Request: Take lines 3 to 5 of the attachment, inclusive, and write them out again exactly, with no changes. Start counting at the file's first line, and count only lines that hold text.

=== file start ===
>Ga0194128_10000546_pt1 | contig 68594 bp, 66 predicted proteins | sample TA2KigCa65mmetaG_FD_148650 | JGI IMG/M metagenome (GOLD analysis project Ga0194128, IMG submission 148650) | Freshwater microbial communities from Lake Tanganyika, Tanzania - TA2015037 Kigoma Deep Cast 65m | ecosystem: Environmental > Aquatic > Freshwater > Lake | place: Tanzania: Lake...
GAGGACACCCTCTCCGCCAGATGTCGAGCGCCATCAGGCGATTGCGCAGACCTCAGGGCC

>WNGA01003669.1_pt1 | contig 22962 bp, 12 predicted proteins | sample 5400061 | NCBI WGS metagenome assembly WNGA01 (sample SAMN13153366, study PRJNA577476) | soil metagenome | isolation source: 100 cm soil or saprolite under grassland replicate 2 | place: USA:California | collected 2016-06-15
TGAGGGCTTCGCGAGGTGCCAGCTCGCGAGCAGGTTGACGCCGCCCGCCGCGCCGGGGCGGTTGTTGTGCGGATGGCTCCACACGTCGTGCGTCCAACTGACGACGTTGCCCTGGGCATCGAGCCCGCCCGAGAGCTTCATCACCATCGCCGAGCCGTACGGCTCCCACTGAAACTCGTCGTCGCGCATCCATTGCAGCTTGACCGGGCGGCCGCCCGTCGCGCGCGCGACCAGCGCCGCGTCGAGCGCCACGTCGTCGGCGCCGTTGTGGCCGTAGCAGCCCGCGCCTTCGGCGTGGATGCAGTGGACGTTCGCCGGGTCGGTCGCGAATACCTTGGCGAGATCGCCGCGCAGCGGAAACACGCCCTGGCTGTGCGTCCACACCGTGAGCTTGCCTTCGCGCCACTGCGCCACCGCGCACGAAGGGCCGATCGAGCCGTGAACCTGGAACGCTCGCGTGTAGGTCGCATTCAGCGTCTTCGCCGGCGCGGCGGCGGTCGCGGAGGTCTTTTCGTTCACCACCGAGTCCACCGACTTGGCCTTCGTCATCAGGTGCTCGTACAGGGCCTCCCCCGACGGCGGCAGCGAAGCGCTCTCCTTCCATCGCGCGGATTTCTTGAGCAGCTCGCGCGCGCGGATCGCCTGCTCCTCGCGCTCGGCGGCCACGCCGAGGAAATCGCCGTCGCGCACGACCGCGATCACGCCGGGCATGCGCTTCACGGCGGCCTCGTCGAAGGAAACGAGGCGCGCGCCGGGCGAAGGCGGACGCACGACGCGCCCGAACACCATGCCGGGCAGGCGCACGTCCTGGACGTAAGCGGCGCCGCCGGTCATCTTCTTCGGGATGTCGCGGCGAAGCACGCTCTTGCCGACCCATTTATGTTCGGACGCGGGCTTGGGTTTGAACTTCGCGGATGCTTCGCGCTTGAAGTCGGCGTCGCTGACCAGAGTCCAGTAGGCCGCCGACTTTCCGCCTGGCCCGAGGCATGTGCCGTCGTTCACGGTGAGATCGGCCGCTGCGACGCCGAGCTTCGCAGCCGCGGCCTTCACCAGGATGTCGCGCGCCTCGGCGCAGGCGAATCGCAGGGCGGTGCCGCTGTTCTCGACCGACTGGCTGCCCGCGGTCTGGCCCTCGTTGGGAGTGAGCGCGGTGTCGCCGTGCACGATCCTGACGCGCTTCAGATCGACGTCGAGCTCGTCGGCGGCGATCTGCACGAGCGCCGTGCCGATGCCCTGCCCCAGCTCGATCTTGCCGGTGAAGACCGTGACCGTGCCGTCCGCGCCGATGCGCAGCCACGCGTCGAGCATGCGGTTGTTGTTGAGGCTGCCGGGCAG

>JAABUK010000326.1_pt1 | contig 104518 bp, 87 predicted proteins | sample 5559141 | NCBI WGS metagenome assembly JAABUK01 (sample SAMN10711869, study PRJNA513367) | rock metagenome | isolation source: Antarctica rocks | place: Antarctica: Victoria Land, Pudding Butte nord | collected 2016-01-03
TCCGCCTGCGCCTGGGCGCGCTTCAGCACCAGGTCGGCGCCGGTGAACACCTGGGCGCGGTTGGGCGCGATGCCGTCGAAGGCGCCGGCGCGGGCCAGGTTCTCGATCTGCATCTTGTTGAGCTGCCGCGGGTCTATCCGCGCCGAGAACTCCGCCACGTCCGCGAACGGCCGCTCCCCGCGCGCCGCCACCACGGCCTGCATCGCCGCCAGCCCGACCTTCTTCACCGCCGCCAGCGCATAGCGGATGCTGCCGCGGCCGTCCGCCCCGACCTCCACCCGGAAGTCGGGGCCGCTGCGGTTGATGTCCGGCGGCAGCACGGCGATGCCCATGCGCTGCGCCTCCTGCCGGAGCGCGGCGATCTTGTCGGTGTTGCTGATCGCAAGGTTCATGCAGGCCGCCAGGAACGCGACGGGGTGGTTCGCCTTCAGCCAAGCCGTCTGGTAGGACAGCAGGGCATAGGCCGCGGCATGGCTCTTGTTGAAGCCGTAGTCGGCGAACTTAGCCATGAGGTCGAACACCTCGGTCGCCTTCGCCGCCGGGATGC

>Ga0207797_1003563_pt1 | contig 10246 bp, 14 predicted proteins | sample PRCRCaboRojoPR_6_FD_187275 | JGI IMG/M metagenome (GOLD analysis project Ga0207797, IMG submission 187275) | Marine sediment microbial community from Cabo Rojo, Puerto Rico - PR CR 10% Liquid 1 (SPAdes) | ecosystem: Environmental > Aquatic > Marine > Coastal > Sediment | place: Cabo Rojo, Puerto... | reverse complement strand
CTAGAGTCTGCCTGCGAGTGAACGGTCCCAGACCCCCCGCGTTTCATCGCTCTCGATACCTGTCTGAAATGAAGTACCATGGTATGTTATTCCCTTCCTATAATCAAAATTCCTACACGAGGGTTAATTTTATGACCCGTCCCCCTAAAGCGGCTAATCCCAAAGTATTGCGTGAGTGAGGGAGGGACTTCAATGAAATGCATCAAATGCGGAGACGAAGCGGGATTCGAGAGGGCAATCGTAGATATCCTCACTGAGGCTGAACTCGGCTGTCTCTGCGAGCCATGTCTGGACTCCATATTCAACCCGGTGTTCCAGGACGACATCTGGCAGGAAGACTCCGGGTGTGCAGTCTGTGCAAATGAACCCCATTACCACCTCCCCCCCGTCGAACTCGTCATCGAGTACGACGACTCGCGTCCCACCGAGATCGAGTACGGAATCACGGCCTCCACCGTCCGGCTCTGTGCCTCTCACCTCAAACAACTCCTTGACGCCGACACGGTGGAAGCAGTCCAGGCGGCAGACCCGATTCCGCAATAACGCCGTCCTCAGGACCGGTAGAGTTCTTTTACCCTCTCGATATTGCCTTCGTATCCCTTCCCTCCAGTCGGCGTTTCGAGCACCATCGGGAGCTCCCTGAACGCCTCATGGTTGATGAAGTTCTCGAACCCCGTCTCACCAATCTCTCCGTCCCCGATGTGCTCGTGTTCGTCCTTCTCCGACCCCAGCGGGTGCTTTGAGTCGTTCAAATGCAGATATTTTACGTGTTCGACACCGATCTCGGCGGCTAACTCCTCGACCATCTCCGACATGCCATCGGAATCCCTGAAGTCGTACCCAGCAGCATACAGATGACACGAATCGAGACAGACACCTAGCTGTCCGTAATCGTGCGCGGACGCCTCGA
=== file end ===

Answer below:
>WNGA01003669.1_pt1 | contig 22962 bp, 12 predicted proteins | sample 5400061 | NCBI WGS metagenome assembly WNGA01 (sample SAMN13153366, study PRJNA577476) | soil metagenome | isolation source: 100 cm soil or saprolite under grassland replicate 2 | place: USA:California | collected 2016-06-15
TGAGGGCTTCGCGAGGTGCCAGCTCGCGAGCAGGTTGACGCCGCCCGCCGCGCCGGGGCGGTTGTTGTGCGGATGGCTCCACACGTCGTGCGTCCAACTGACGACGTTGCCCTGGGCATCGAGCCCGCCCGAGAGCTTCATCACCATCGCCGAGCCGTACGGCTCCCACTGAAACTCGTCGTCGCGCATCCATTGCAGCTTGACCGGGCGGCCGCCCGTCGCGCGCGCGACCAGCGCCGCGTCGAGCGCCACGTCGTCGGCGCCGTTGTGGCCGTAGCAGCCCGCGCCTTCGGCGTGGATGCAGTGGACGTTCGCCGGGTCGGTCGCGAATACCTTGGCGAGATCGCCGCGCAGCGGAAACACGCCCTGGCTGTGCGTCCACACCGTGAGCTTGCCTTCGCGCCACTGCGCCACCGCGCACGAAGGGCCGATCGAGCCGTGAACCTGGAACGCTCGCGTGTAGGTCGCATTCAGCGTCTTCGCCGGCGCGGCGGCGGTCGCGGAGGTCTTTTCGTTCACCACCGAGTCCACCGACTTGGCCTTCGTCATCAGGTGCTCGTACAGGGCCTCCCCCGACGGCGGCAGCGAAGCGCTCTCCTTCCATCGCGCGGATTTCTTGAGCAGCTCGCGCGCGCGGATCGCCTGCTCCTCGCGCTCGGCGGCCACGCCGAGGAAATCGCCGTCGCGCACGACCGCGATCACGCCGGGCATGCGCTTCACGGCGGCCTCGTCGAAGGAAACGAGGCGCGCGCCGGGCGAAGGCGGACGCACGACGCGCCCGAACACCATGCCGGGCAGGCGCACGTCCTGGACGTAAGCGGCGCCGCCGGTCATCTTCTTCGGGATGTCGCGGCGAAGCACGCTCTTGCCGACCCATTTATGTTCGGACGCGGGCTTGGGTTTGAACTTCGCGGATGCTTCGCGCTTGAAGTCGGCGTCGCTGACCAGAGTCCAGTAGGCCGCCGACTTTCCGCCTGGCCCGAGGCATGTGCCGTCGTTCACGGTGAGATCGGCCGCTGCGACGCCGAGCTTCGCAGCCGCGGCCTTCACCAGGATGTCGCGCGCCTCGGCGCAGGCGAATCGCAGGGCGGTGCCGCTGTTCTCGACCGACTGGCTGCCCGCGGTCTGGCCCTCGTTGGGAGTGAGCGCGGTGTCGCCGTGCACGATCCTGACGCGCTTCAGATCGACGTCGAGCTCGTCGGCGGCGATCTGCACGAGCGCCGTGCCGATGCCCTGCCCCAGCTCGATCTTGCCGGTGAAGACCGTGACCGTGCCGTCCGCGCCGATGCGCAGCCACGCGTCGAGCATGCGGTTGTTGTTGAGGCTGCCGGGCAG

>JAABUK010000326.1_pt1 | contig 104518 bp, 87 predicted proteins | sample 5559141 | NCBI WGS metagenome assembly JAABUK01 (sample SAMN10711869, study PRJNA513367) | rock metagenome | isolation source: Antarctica rocks | place: Antarctica: Victoria Land, Pudding Butte nord | collected 2016-01-03